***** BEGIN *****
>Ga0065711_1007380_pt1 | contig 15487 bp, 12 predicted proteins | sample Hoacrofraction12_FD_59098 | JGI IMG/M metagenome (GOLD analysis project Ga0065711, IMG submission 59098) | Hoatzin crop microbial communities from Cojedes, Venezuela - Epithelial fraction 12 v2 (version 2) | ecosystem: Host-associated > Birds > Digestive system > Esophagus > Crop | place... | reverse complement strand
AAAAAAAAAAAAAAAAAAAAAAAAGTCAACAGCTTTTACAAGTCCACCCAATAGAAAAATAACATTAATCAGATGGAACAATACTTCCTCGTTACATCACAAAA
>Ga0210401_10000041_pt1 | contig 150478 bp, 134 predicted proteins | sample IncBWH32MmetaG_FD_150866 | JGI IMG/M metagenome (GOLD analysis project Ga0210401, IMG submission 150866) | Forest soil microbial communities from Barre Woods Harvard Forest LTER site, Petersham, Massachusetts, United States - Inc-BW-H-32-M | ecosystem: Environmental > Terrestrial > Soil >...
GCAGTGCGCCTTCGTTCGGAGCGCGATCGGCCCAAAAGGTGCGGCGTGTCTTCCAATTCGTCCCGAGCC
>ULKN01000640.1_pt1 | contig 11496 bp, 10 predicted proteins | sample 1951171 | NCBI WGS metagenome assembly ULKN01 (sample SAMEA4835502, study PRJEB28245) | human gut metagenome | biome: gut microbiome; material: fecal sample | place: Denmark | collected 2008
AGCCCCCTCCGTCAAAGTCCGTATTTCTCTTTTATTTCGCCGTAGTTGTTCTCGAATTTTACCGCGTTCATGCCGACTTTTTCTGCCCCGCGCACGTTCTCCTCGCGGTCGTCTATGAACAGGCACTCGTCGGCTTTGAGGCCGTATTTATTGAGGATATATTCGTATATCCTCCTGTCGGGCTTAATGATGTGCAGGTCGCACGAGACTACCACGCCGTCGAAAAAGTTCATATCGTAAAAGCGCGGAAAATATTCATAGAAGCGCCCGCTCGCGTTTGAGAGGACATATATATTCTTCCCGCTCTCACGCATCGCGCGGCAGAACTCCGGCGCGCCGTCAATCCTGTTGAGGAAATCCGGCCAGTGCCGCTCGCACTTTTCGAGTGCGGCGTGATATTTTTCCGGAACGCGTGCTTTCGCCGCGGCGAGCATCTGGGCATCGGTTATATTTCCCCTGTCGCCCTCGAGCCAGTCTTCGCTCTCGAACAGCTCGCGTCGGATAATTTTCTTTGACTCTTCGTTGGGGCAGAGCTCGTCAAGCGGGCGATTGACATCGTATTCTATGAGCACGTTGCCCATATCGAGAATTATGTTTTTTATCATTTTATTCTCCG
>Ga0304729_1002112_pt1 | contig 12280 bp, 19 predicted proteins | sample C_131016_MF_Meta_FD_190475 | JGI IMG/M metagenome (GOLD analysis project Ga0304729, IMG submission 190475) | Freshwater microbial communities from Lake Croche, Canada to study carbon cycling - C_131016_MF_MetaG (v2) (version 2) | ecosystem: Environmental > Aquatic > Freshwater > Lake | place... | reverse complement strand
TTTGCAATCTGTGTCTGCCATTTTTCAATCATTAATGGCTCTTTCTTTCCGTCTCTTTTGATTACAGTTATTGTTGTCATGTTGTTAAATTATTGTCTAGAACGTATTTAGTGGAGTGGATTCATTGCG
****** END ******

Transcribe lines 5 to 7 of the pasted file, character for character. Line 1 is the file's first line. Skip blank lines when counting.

>ULKN01000640.1_pt1 | contig 11496 bp, 10 predicted proteins | sample 1951171 | NCBI WGS metagenome assembly ULKN01 (sample SAMEA4835502, study PRJEB28245) | human gut metagenome | biome: gut microbiome; material: fecal sample | place: Denmark | collected 2008
AGCCCCCTCCGTCAAAGTCCGTATTTCTCTTTTATTTCGCCGTAGTTGTTCTCGAATTTTACCGCGTTCATGCCGACTTTTTCTGCCCCGCGCACGTTCTCCTCGCGGTCGTCTATGAACAGGCACTCGTCGGCTTTGAGGCCGTATTTATTGAGGATATATTCGTATATCCTCCTGTCGGGCTTAATGATGTGCAGGTCGCACGAGACTACCACGCCGTCGAAAAAGTTCATATCGTAAAAGCGCGGAAAATATTCATAGAAGCGCCCGCTCGCGTTTGAGAGGACATATATATTCTTCCCGCTCTCACGCATCGCGCGGCAGAACTCCGGCGCGCCGTCAATCCTGTTGAGGAAATCCGGCCAGTGCCGCTCGCACTTTTCGAGTGCGGCGTGATATTTTTCCGGAACGCGTGCTTTCGCCGCGGCGAGCATCTGGGCATCGGTTATATTTCCCCTGTCGCCCTCGAGCCAGTCTTCGCTCTCGAACAGCTCGCGTCGGATAATTTTCTTTGACTCTTCGTTGGGGCAGAGCTCGTCAAGCGGGCGATTGACATCGTATTCTATGAGCACGTTGCCCATATCGAGAATTATGTTTTTTATCATTTTATTCTCCG
>Ga0304729_1002112_pt1 | contig 12280 bp, 19 predicted proteins | sample C_131016_MF_Meta_FD_190475 | JGI IMG/M metagenome (GOLD analysis project Ga0304729, IMG submission 190475) | Freshwater microbial communities from Lake Croche, Canada to study carbon cycling - C_131016_MF_MetaG (v2) (version 2) | ecosystem: Environmental > Aquatic > Freshwater > Lake | place... | reverse complement strand